For more information, see Supported Data Types.

Currently, ArrowDB does not support case insensitive query. To perform case insensitive query on a field, save an additional normalized copy of the original field and perform the query on the normalized field instead.

To perform an exact match on a field, for example, to search for users with first_name matching "joe", use:

Table Cell (td)
Code Block
languagejs
where={"first_name": "joe"}

You can add more search criteria by adding them together. For example, to search for users with first_name matching "joe", favorite_color matching "blue" and age of 28, use the following query:

Table Cell (td)
Code Block
languagejs
where={"age": 28, "favorite_color": "blue", "first_name" : "joe"}

For non-exact matches, where supports these options:

OperatorSummary
$ltLess than
$lteLess than or equal to
$gtGreater than
$gteGreater than or equal to
$neNot equal to
$inContained in, allows you to specify an array of possible matches
$ninNot contained in, it selects objects for which the specified field does not have any value in the specified array
$orUse boolean or in a query ,an array of expressions, any of which can match
$norA boolean or expression to do queries, you give $nor a list of expressions, none of which can match the query
$andGive $and an array of expressions, all of which must match the query
$allThe $all operator is similar to $in, but instead of matching any value in the specified array all values in the array must be matched
$elemMatchGive $elemMatch an expression to match against elements in an array
$existsCheck for existence of a field
$regexRegex match on a string. Currently, only prefix matches are supported: the regular expression must begin with an anchor (^) followed by a letter or digit. For example, '^a', '^a.*', and '^a.*$' are allowed, but not '^.*a*'.
$textPerform a text search on the contents of the field. A $text expression has the following syntax: 
{ "$text": { "$search": <string> }} 
Most punctuation marks and spaces are treated as delimiters allowing you to search for multiple keywords, excluding escaped double quotes (\") and hypens (-). Escaped double quotes are used for phrase searches and hyphens are used to negate searches. Sorting does not work with the $text operator, that is, using the order field will have no effect when using the $text operator.
Geographic coordinates

For querying geographic coordinates, the following operators are supported:

OperatorSummary
$nearSphere  Search near geographic coordinates, format is [longitude, latitude]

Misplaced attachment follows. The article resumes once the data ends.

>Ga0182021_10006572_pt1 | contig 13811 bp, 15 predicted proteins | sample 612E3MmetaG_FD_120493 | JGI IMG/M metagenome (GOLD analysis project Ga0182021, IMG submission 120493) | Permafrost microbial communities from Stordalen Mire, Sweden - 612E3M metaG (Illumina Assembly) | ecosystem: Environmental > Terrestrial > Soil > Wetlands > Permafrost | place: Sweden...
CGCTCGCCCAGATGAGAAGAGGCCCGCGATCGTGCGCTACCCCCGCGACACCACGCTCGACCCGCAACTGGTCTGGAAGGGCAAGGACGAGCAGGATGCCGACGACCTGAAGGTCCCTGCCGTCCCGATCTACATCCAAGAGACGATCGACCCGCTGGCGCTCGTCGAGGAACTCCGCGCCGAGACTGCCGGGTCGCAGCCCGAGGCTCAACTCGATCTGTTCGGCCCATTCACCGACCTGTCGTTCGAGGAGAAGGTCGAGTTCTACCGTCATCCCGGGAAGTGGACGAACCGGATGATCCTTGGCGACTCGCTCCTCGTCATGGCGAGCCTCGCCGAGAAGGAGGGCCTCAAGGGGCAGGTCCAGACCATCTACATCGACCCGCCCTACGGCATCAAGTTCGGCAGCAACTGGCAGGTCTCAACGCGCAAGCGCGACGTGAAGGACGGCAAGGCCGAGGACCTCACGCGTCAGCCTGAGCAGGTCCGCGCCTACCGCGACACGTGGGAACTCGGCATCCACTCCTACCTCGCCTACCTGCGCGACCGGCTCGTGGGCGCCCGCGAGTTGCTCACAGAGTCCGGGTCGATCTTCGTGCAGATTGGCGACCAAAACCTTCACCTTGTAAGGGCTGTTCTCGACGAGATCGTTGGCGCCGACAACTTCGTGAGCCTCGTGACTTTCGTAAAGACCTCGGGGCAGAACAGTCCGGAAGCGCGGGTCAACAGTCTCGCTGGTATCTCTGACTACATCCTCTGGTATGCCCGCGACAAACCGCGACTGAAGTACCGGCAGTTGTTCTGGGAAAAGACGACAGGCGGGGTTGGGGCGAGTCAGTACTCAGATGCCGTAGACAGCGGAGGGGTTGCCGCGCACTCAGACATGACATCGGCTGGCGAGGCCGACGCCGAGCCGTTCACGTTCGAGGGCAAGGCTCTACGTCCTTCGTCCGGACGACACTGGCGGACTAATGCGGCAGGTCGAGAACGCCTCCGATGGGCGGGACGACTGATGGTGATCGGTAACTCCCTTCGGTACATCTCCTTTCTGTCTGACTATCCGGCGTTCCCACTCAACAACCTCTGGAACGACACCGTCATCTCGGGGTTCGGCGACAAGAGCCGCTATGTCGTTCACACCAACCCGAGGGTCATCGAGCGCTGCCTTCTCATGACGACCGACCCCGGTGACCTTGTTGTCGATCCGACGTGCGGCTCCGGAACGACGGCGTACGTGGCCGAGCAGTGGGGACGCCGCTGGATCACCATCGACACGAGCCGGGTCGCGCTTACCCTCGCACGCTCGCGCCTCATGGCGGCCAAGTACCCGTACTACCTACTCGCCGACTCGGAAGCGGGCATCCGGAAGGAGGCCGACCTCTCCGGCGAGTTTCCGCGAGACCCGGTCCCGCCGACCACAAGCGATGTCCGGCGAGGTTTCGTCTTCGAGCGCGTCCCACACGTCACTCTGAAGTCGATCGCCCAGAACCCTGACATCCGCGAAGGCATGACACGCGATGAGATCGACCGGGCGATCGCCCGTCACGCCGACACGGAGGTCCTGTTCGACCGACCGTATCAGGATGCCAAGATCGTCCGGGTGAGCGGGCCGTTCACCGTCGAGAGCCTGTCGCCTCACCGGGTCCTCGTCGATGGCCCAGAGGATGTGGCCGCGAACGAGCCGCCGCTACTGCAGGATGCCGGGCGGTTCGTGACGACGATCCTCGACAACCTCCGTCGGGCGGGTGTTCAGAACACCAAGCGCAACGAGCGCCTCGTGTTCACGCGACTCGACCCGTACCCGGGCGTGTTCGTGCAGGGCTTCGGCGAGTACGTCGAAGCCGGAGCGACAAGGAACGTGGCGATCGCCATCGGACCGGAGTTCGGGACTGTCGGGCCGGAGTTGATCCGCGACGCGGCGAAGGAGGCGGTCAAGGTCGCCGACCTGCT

$maxDistanceused with $nearSphere to limit maximum search distance. All distances use radians. This allows you to easily multiply by the radius of the earth (about 6371 km or 3959 miles) to get the distance in your choice of units. Conversely, divide by the radius of the earth when doing queries

You can combine any of the above to build a more complex query.

For more information on constructing geographic coordinate queries, see Geographic Coordinates in Custom Fields and Custom Objects & Fields for general creation of custom objects and field queries.

If you want to find users with age older than 28:

Code Block
languagejs
where={"age": {"$gt":28}}

If you want to find users at age 28 or 38:

Code Block
languagejs
where = {"age": {"$in":[28,38]}}

If you want to find users at age neither 28 nor 38:

Code Block
languagejs
where = {"age": {"$nin":[28,38]}}

If you want to find a user whose email is "

...

john@example.com" and type is User:

Table Cell (td)
Code Block
languagejs
where={"$and": [ {"email" : "john@example.com"}, { "_type" : "User" } ] }

If you want to find users who have options are 2,3

Code Block
languagejs
where={"options": {"$all" : [2,3] } }

If you want to find users who have location information.

Code Block
languagejs
where={"location": {"$exists" : true} }

If you want to find users who haven't location information.

Code Block
languagejs
where={"location": {"$exists" : false} }

If you have a custom array with your user object, such as a list of scores (scores: [65, 86, 92'), you can search the elements in the array. For example, if you want to search for scores within a certain range:

Code Block
languagejs
where={"scores":{ "$elemMatch": { "$gte": 70, "$lt": 90 } }}

If you have a custom array of tags, such as tags: [ 'employee', 'manager' ], you can use the $all operator to return objects that contain all the specified elements.

Code Block
languagejs
where={"tags":{ "$all": [ 'employee', 'manager' ] } 

If you have assigned custom coordinates to your user objects, you can search by users' coordinates. For example, if you want to find users named joe near longitude -122.1 and latitude 37.1.

Table Cell (td)
Code Block
languagejs
where={"first_name":"joe", "coordinates":{"$nearSphere":[-122.1, 37.1]}}

To find users named joe near longitude -122.1 and latitude 37.1 with maximum distance of 5 miles (convert 5 miles to radians, 5/3959 = 0.00126)

Table Cell (td)
Code Block
languagejs
where={"first_name":"joe", "coordinates":{"$nearSphere":[-122.1,37.1], "$maxDistance" : 0.00126}}

To search for the keywords javascriptruby or python, but not php:

Table Cell (td)
Code Block
languagejs
where={"$text": { "$search": "javascript,ruby,python,-php" }}

order

Sort results by one or more fields. In general, you can sort based on any predefined field that you can query using the where operator, as well as on custom fields. Any exceptions to this rule are noted in API reference for the individual query methods.

To reverse the sorting order, simply add - in front of a field. For example, to sort results by first_name in ascending order then created_at in descending order:

Code Block
languagejs
order=first_name,-created_at

sel

Selects which fields to return from the query. Do not use this parameter if you are using the unsel parameter.

Assign an array of field names to filter to the all field to search all JSON fields including fields in nested objects. Currently, this is the only supported option.

If you want to display a field from the custom_field object, simply pass the field name of the custom_field object.

If you want to display a field from a nested object, then both the name of the nested object and field need to be specified.

For example, if you want to only return the first_name field:

Code Block
languagejs
sel={"all":["first_name"]}

unsel

Selects which fields to not return from the query. Do not use this parameter if you are using the sel parameter.

Assign an array of field names to filter to the all field to search all JSON fields including fields in nested objects. Currently, this is the only supported option.

If you want to hide displaying a field from the custom_field object, simply pass the field name of the custom_field object.

If you want to hide displaying a field from a nested object, then both the name of the nested object and field need to be specified.

For example, if you want to return all fields except first_name:

Code Block
languagejs
unsel={"all":["first_name"]}


Query pagination

Starting with ArrowDB 1.1.5, we have made the following changes:

...